When we launched Undark just three short years ago, uncertainty prevailed. How long would we last? How best to support freelance journalists — and journalism generally — in covering science? And what in the world is a bounce rate?
One thing we never questioned, however, was our mission, which was to produce high-quality, fact-checked journalism at the intersection where science meets the lives of everyday people. That mission is what guided Breathtaking, a global and visually expansive, multipart exposé on air pollution anchored by the multimedia storytelling of two-time Pulitzer prizewinning journalist Larry C. Price. And so we are deeply proud and grateful that the judges of the 70th Annual George Polk Awards have chosen to honor Larry and his many collaborators on that series for Undark.
The topic is worthy: Although it is often overlooked amid other global killers like smoking, poor diet, and obesity, fine particulate air pollution — also known as PM2.5 — is directly responsible for taking the lives of more than 4 million people globally every year. And given that much of that pollution arises from factories, cars, power plants, and other entrenched sources, the people most exposed to foul air often find themselves powerless against economic and political forces that can seem cruelly indifferent to their suffering.
We wanted to bring that suffering to the fore, and to highlight impediments to reform — but capturing that in a visceral way was no easy task. “The visual challenge was to humanize the story,” Larry told me when I asked about the hurdles, “and to find compelling vignettes to illustrate the health effects of PM2.5 pollution.” Working alongside our writers on the ground, Larry and the Undark team found those vignettes and brought them to our audience in a tour de force of digital imagery — including 360-degree videos, drone footage, and still photography.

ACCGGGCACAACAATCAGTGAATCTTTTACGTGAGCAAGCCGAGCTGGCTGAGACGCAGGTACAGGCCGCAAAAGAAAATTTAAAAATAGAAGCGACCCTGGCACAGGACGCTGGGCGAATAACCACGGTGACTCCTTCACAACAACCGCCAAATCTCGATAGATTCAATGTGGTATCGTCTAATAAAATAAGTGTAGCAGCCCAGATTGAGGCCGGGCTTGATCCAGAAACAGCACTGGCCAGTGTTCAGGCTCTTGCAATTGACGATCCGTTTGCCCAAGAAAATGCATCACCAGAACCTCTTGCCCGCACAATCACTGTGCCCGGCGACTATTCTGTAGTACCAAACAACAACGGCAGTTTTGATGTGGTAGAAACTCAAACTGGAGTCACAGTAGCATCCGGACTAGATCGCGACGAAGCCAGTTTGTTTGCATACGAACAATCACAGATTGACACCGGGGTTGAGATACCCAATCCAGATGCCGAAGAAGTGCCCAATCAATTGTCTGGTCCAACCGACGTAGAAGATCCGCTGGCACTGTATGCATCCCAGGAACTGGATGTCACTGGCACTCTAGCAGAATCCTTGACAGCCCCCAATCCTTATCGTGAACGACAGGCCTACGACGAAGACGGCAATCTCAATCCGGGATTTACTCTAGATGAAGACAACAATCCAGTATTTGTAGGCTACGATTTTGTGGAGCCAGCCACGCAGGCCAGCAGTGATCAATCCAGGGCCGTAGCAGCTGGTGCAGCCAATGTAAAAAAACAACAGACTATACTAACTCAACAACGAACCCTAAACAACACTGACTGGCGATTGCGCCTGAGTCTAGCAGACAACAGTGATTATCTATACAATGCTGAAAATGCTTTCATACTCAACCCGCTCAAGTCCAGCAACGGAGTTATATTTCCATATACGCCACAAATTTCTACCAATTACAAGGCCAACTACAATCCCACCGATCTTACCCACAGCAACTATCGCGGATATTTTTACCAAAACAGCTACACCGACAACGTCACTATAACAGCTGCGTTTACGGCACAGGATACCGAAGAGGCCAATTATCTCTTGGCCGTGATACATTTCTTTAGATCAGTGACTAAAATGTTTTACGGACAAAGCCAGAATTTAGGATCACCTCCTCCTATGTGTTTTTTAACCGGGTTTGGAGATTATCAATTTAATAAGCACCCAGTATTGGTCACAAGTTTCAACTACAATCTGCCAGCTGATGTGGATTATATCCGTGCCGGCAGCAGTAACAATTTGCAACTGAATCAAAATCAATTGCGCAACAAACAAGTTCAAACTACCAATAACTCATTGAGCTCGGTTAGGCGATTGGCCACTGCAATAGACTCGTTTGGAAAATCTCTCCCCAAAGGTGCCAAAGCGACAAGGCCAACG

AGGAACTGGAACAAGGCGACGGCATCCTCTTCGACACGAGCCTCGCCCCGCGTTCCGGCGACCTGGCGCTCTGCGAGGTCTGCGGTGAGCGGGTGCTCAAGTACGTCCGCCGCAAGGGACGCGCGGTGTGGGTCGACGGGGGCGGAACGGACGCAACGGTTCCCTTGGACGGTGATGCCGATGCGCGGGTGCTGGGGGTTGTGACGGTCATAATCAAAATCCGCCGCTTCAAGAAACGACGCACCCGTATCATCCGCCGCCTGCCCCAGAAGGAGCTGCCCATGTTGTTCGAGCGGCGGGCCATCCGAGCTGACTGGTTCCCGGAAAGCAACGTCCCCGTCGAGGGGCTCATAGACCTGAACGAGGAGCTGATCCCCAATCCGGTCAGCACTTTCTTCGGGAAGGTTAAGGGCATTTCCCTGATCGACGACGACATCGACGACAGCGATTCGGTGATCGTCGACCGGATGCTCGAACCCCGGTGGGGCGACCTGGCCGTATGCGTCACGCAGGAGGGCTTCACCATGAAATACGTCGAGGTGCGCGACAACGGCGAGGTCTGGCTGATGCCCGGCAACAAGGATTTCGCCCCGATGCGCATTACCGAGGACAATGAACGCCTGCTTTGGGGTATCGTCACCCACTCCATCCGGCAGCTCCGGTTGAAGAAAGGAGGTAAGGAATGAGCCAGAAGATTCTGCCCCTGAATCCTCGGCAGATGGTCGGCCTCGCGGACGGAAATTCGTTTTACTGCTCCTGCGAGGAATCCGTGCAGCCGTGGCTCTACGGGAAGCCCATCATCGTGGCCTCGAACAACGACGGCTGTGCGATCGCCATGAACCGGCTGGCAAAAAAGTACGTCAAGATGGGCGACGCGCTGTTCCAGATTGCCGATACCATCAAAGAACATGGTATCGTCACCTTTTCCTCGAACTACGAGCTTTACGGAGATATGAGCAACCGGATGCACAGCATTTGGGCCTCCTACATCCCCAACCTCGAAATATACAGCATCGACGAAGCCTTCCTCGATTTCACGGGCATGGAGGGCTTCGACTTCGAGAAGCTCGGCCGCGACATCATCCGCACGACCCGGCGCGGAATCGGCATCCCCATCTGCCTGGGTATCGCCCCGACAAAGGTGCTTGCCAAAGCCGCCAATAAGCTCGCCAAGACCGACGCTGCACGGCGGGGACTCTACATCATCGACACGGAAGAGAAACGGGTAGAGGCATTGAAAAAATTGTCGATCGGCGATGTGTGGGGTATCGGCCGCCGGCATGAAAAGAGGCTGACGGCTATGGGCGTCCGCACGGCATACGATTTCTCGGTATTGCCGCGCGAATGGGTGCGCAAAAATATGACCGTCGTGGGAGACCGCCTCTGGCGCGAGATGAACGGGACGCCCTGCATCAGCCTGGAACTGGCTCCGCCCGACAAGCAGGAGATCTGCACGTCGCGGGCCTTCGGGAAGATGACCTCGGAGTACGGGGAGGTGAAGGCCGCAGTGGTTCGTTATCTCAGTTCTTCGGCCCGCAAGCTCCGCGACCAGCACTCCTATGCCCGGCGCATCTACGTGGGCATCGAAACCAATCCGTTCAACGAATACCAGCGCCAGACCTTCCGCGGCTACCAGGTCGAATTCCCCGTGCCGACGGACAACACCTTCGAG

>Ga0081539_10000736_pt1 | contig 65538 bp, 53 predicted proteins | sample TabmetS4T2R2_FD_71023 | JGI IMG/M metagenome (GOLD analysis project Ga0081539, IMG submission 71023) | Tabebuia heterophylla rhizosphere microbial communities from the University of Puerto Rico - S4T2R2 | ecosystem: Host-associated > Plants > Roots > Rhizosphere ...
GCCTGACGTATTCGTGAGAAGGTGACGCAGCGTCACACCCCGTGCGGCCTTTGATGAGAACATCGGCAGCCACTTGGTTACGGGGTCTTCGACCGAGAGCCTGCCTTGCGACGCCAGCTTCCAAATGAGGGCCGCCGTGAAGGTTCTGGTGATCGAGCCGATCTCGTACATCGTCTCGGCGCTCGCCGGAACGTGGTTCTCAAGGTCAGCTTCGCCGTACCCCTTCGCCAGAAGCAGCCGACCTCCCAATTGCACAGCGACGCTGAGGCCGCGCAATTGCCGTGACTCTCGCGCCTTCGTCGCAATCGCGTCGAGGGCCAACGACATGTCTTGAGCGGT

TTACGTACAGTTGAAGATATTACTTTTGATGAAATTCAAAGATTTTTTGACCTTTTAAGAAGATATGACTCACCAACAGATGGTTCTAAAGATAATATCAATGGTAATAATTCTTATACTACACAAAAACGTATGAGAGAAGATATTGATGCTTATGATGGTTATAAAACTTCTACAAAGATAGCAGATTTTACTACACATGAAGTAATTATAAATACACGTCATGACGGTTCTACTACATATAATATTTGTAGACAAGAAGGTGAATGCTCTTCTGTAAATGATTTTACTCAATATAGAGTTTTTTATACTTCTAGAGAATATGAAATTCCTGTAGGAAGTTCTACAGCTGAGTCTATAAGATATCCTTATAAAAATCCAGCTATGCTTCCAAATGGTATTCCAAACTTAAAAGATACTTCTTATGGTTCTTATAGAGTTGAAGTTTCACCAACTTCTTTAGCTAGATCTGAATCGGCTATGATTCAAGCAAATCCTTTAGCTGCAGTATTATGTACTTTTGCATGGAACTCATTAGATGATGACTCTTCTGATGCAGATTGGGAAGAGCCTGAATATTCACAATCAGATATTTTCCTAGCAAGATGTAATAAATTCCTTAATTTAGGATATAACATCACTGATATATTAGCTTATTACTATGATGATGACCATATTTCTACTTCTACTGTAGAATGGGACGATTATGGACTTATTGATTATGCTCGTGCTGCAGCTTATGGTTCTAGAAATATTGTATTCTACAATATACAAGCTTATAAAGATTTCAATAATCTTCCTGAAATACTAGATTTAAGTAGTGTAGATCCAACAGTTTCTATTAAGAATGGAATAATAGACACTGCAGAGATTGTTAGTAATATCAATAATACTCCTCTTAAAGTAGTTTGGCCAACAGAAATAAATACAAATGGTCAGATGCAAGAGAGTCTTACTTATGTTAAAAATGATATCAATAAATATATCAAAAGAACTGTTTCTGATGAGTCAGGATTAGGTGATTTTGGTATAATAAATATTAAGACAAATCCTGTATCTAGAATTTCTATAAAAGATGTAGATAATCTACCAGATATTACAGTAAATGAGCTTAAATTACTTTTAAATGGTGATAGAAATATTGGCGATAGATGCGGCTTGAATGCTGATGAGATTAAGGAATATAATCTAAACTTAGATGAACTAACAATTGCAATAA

“It’s distressing and depressing to witness the global suffering this issue causes,” Larry said, adding: “I [also] question whether humanity is willing to make the choices necessary to reverse some of the runaway consequences of global development.” Such pessimism can be forgiven amid worrying global trends, but one thing is dead certain: Change rarely comes when problems remain in the shadows. By turning their focus to this global killer, Larry and the many other journalists who contributed to this series were acting out the social contract at the very heart of a free and unfettered press: Bearing witness; exposing suffering; and speaking truth to power.
The project was supported by a wide cast of contributors, including the entire team here at Undark; the talented local writers whose stories accompanied each installment; the unflinching journalistic rainmakers at the Pulitzer Center on Crisis Reporting, which helped to underwrite the project; the talented visual journalists at STAT News who produced our introductory video and helped to bring Larry’s 360-degree imagery to life; Talia Bronshtein, whose interactive graphics brought the sobering air pollution data provided by Air Visual into stark relief; and our site developers at Linchpin, who helped to create the platform on which the entire Breathtaking series rests.
Everyone who helped to bring this project together shares a part in this prestigious award, and they all deserve to take a bow — though being the folks they are, I know they won’t. Instead, they’ll note that people are still suffering, and that we should all get back to work. And so we will.
I’ll close with a few words we received from Chika Okorafor Aneke, the headteacher of the Ikoyi Nursery School in Lagos, Nigeria — one of the many countries we visited. It reinforces our belief that this sort of work matters, and that there is so much more of it to be done:
I read the Undark story on air pollution in Nigeria and was alarmed; the photos were shocking. Since coming to Nigeria as a UNDP education technical advisor with semi-diplomatic status 12 years ago, it is an issue I have become increasingly conscious of, having lived in Port Harcourt and now Lagos. I have a science background and as headteacher of Ikoyi Nursery School, I want to raise awareness. I shared the information with my teachers, [and] none of them were aware of air pollution and we are now trying to educate them. Our parent-led committee has also shown an interest and we are now budgeting for air purifiers and an air quality monitor. I am also trying to encourage parents to send their children to school with face masks that can be worn during outdoor play when the air is bad. It’s such an important issue. I hope eventually we can make Ikoyi Nursery School into Nigeria’s first clean air school, and with good practices to lower the impact of air pollution on our small children, I hope others will follow our example.
Congratulations to all, and thanks for reading Undark.
Tom Zeller Jr. is the editor in chief of Undark Magazine.